Transforming China’s West Into A Hub For Solar Energy

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In the wake of the annual meeting of two of China’s highest political bodies, one of the country’s leading politicians and business figures has called for the conversion of its vast interior into a hub for the development of renewable energy

Liu Hanyuan, chairman of Tongwei Co., Ltd. and a member of the national committee of the Chinese People’s Political Consultative Conference (CPPCC) that just recently concluded its once-yearly meeting, is pushing for the development of policies to fully exploit the climate resources of western China by making it a centre for solar energy.

“The central western region of our country possesses vast deserts, steppes, and the Gobi. Its solar energy sources are abundant, and [it] can be used for the vigorous development of solar power plants, and the establishment of a new energy hub,” said Liu.

China’s vast interior has long lagged behind the country’s newly affluent coastal provinces in terms of economic and social development. Liu nonetheless points out that the west possesses a number of critical advantages compared to eastern China when it comes to solar energy, including huge expanses of unoccupied space, long daylight hours and strong sunlight.

The main motive cited by Liu for the development of solar power in China is environmental, with the expectation that environmental damage will continue worsen as economic growth proceeds unless an alternative to fossil fuels can be found.

“Following the rapid development of our national economy, energy consumption continue to surge year after year, and fossil fuels are causing increasingly severe damage to the environment,” said Liu Hanyuan. “The emission of large volumes of carbon dioxide and soot presents a huge threat to the environment of our nation…the vigorous development of new energy has already become one of the commanding heights for the development of the global economy in the 21st century.

“China should make the western region’s abundant solar resources the strategic choice for key energy supply, and confirm as soon as possible China’s backbone network for the transmitting power from the west to the east.”

Liu has called for the expansion of the significance of this “backbone” network in China’s 13th Five Year Plan – the key policy document covering the period from 2016 to 2020 which is currently in the process of being drafted by the country’s chief decision-makers.

According to Liu the network would ensure that solar energy generated in the sun-drenched climes of central and western China can be conveyed to the more economically advanced parts of the country in the east and along the coast, serving to support their ongoing development.

Liu believes that as much as 1 TW of solar power could be transmitted along the country’s power grids, serving to support China’s energy consumption over the next one to two decades, and stymie the growth of coal usage.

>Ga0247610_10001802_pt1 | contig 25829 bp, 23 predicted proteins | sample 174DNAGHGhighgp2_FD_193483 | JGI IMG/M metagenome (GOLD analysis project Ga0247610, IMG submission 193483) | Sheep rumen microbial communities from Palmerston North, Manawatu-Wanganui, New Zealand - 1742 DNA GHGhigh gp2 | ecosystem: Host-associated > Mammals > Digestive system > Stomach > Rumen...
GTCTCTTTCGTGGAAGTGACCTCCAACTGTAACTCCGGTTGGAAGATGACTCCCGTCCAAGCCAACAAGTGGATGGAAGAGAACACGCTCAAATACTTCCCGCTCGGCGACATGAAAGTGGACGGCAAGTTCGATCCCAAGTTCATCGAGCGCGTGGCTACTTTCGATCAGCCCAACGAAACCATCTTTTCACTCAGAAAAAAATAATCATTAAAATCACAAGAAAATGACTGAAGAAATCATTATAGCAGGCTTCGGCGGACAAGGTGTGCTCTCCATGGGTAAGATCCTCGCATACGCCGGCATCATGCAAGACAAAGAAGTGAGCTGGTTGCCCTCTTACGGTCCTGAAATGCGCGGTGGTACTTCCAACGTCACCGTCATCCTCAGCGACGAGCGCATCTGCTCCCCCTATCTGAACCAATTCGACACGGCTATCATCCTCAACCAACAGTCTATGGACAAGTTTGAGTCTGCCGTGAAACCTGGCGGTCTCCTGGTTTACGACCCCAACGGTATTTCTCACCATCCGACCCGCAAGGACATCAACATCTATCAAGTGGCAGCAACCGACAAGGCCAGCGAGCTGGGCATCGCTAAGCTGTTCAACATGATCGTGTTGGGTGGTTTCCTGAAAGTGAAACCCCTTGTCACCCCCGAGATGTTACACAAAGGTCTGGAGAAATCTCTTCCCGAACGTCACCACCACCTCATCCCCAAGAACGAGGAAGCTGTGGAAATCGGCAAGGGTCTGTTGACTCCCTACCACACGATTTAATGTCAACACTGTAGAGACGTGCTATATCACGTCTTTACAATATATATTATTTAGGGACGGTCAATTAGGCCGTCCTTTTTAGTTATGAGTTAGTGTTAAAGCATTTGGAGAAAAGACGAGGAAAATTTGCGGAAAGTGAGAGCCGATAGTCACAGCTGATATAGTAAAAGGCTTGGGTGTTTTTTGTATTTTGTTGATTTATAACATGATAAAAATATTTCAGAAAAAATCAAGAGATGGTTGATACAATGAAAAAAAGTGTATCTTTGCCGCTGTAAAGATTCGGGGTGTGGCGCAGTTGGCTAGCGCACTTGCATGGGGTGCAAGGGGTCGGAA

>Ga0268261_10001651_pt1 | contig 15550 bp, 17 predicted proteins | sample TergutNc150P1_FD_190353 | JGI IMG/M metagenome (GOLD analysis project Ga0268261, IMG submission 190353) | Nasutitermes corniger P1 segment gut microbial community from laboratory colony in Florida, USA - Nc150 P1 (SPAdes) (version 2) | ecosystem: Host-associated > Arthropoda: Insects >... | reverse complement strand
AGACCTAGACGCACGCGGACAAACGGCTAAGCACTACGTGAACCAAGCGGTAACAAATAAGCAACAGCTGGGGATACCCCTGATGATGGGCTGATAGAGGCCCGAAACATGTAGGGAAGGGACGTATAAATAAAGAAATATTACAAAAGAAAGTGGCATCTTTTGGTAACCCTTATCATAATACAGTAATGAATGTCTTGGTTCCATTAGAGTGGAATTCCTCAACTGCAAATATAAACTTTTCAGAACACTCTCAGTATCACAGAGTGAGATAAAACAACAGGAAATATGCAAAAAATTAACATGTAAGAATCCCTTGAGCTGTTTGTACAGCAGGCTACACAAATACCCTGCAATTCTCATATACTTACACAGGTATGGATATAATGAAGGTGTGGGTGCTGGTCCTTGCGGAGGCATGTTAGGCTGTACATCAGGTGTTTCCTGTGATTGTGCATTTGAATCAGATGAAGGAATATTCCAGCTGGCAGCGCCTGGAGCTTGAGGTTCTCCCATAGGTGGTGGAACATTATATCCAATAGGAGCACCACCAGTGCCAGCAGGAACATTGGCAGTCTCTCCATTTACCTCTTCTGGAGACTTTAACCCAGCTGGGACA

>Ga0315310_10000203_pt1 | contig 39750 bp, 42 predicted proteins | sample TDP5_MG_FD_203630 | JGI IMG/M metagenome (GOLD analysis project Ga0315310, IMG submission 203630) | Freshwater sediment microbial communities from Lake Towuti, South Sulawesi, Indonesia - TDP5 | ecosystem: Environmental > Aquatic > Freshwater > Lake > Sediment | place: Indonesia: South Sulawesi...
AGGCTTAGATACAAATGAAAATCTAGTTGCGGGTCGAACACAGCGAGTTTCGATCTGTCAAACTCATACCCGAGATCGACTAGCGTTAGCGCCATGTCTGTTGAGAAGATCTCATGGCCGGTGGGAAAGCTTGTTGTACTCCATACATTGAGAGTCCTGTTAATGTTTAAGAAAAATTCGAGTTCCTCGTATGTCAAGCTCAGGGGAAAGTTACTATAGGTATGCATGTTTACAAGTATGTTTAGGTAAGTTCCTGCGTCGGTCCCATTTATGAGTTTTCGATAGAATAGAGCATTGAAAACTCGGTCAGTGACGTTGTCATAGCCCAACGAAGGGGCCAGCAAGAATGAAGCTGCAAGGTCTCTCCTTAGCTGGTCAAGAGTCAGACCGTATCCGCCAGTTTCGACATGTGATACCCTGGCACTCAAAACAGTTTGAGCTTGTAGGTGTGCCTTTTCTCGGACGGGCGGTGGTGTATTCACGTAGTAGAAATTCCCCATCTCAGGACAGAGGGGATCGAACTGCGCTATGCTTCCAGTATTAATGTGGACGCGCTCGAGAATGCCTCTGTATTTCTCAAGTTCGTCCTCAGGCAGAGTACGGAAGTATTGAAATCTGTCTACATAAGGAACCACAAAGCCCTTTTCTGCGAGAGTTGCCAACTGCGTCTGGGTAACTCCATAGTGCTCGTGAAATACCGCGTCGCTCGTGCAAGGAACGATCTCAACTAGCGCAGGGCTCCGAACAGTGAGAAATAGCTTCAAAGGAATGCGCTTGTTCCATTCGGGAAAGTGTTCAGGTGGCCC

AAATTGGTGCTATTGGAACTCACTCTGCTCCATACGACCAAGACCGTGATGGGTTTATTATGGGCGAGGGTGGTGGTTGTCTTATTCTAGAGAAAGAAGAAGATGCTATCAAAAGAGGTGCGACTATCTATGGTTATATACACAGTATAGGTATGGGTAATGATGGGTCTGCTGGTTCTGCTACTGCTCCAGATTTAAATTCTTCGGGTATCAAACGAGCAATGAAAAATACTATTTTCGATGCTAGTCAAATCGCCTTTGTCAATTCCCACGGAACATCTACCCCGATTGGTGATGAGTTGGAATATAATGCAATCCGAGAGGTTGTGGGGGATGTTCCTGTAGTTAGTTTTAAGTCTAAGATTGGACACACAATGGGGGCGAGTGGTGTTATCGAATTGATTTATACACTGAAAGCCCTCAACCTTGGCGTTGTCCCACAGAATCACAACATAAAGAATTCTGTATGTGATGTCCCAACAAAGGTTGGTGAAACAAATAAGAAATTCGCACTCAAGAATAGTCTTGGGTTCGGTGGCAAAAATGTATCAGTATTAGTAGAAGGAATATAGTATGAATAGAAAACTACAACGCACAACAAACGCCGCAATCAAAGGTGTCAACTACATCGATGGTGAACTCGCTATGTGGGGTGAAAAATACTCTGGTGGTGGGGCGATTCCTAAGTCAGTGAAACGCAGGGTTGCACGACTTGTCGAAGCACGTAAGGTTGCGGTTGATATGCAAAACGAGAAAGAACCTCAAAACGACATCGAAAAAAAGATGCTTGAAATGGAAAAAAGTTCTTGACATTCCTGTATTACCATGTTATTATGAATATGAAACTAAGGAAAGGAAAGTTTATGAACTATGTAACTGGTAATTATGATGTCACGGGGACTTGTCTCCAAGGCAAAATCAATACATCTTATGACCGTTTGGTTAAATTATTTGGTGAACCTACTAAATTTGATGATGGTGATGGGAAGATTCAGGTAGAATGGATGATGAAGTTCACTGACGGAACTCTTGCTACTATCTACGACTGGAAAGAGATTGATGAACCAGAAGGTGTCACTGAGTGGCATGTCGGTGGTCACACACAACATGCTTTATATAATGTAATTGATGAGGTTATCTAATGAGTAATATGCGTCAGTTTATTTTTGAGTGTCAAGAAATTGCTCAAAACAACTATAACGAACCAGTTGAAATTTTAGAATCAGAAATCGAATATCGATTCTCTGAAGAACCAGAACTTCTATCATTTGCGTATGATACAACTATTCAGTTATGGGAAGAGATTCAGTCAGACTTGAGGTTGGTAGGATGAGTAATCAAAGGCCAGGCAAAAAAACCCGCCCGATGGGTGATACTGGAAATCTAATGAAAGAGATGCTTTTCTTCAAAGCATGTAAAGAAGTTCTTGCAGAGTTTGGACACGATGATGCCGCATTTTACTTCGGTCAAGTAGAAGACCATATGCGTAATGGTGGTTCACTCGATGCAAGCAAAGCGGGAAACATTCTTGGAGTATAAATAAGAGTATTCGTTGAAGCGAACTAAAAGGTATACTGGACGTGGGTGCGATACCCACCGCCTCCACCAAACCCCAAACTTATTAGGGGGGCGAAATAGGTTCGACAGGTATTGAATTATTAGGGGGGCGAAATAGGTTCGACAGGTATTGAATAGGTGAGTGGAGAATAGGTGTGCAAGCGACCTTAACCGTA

The latest data from the China Electricity Council (CEC) confirms that the central and western parts of China have already emerged as the leading areas for the development of solar power, with Gansu, Qinghai and Xinjiang hosting 5.17GW, 4.11 GW and 3.76 GW of capacity respectively, Inner Mongolia more than 2 GW, and Ningxia over 1 GW, out of a national total of 26.52 GW as of the end of December 2014.

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8 thoughts on “Transforming China’s West Into A Hub For Solar Energy

  • installing TW Solar Power is the only way.
    the more installed the more money made.
    a local business boom in Western China
    with a lot of jobs
    no delay, can be done in 5 year plan.
    only hope there is no security issue
    and the cleaning can be handled.

  • It’s a very interesting project. And when the sun sets in Beijing the western parts will still transfer electricity there for another 4 hours or so before the sun sets in the most western parts, making the potential non-storage solar capacity a fair amount higher.

    • A good and important point.

      Different time zones can be employed to offset some of the intermittentcy issues with renewables.

      • Some countries like Canada and Russia could have solar 24/7 in the summer months with 6/7 time zones and the arctic 24 h day light.

    • Now imagine more hubs around the world, connected by negligible-loss long distance HVDC lines in a worldwide grid, and you’ve got energy 24×7 all over the world.
      Include local and residential sources, and you’ve got a world wide internet of solar powered electrons.
      This is the future.

      • HVDC transmission losses are about 3.5% per 1,000 km.

        A transmission line used to carry solar-electricity halfway around the globe to the dark side would be >20,000 km long.

  • I’d be very surprised if it would could be done for anything approaching the cost of a grid powered by a wide range of renewable inputs and storage.

  • Most spots would be better using their night time Wind verses importing PV power from the day light side. I have to wonder if China doesn’t get faster pay back by adding solar along the transmission lines it has already built or planned to support additional wind/hydro. Not saying the above location isn’t useful, but PV can likely grow faster than new transmission, so add where xfer already exists. Also there are lots of flat top buildings in China close to where the people are; so ramp up the DG machine.

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